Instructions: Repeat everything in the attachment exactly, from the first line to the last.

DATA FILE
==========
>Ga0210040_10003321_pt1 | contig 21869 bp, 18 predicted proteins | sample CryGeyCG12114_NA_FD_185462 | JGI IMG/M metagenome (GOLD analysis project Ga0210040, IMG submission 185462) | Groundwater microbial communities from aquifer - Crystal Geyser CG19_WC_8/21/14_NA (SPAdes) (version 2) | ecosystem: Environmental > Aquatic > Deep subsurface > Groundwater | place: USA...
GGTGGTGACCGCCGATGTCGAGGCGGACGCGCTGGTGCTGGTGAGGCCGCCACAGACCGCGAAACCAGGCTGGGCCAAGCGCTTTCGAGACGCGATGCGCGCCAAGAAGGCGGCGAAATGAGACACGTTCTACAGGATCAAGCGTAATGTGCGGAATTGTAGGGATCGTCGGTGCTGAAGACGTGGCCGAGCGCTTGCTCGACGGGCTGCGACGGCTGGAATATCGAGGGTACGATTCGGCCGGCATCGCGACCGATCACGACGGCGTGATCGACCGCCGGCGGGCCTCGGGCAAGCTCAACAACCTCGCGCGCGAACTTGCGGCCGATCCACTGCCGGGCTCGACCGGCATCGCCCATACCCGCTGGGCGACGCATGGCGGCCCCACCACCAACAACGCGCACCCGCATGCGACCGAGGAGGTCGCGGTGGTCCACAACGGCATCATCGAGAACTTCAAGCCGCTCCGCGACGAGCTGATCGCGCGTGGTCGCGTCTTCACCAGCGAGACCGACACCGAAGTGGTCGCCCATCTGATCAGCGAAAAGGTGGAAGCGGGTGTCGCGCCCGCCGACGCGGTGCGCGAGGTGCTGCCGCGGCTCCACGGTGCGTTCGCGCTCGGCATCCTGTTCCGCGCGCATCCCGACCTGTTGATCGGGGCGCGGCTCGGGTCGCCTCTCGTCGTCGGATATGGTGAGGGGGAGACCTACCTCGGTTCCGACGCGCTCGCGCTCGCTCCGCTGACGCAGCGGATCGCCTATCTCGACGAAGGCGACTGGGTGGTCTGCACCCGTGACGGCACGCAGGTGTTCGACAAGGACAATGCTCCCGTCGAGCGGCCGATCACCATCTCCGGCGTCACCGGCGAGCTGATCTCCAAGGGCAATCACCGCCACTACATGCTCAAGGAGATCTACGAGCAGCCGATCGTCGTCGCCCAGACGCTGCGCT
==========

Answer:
>Ga0210040_10003321_pt1 | contig 21869 bp, 18 predicted proteins | sample CryGeyCG12114_NA_FD_185462 | JGI IMG/M metagenome (GOLD analysis project Ga0210040, IMG submission 185462) | Groundwater microbial communities from aquifer - Crystal Geyser CG19_WC_8/21/14_NA (SPAdes) (version 2) | ecosystem: Environmental > Aquatic > Deep subsurface > Groundwater | place: USA...
GGTGGTGACCGCCGATGTCGAGGCGGACGCGCTGGTGCTGGTGAGGCCGCCACAGACCGCGAAACCAGGCTGGGCCAAGCGCTTTCGAGACGCGATGCGCGCCAAGAAGGCGGCGAAATGAGACACGTTCTACAGGATCAAGCGTAATGTGCGGAATTGTAGGGATCGTCGGTGCTGAAGACGTGGCCGAGCGCTTGCTCGACGGGCTGCGACGGCTGGAATATCGAGGGTACGATTCGGCCGGCATCGCGACCGATCACGACGGCGTGATCGACCGCCGGCGGGCCTCGGGCAAGCTCAACAACCTCGCGCGCGAACTTGCGGCCGATCCACTGCCGGGCTCGACCGGCATCGCCCATACCCGCTGGGCGACGCATGGCGGCCCCACCACCAACAACGCGCACCCGCATGCGACCGAGGAGGTCGCGGTGGTCCACAACGGCATCATCGAGAACTTCAAGCCGCTCCGCGACGAGCTGATCGCGCGTGGTCGCGTCTTCACCAGCGAGACCGACACCGAAGTGGTCGCCCATCTGATCAGCGAAAAGGTGGAAGCGGGTGTCGCGCCCGCCGACGCGGTGCGCGAGGTGCTGCCGCGGCTCCACGGTGCGTTCGCGCTCGGCATCCTGTTCCGCGCGCATCCCGACCTGTTGATCGGGGCGCGGCTCGGGTCGCCTCTCGTCGTCGGATATGGTGAGGGGGAGACCTACCTCGGTTCCGACGCGCTCGCGCTCGCTCCGCTGACGCAGCGGATCGCCTATCTCGACGAAGGCGACTGGGTGGTCTGCACCCGTGACGGCACGCAGGTGTTCGACAAGGACAATGCTCCCGTCGAGCGGCCGATCACCATCTCCGGCGTCACCGGCGAGCTGATCTCCAAGGGCAATCACCGCCACTACATGCTCAAGGAGATCTACGAGCAGCCGATCGTCGTCGCCCAGACGCTGCGCT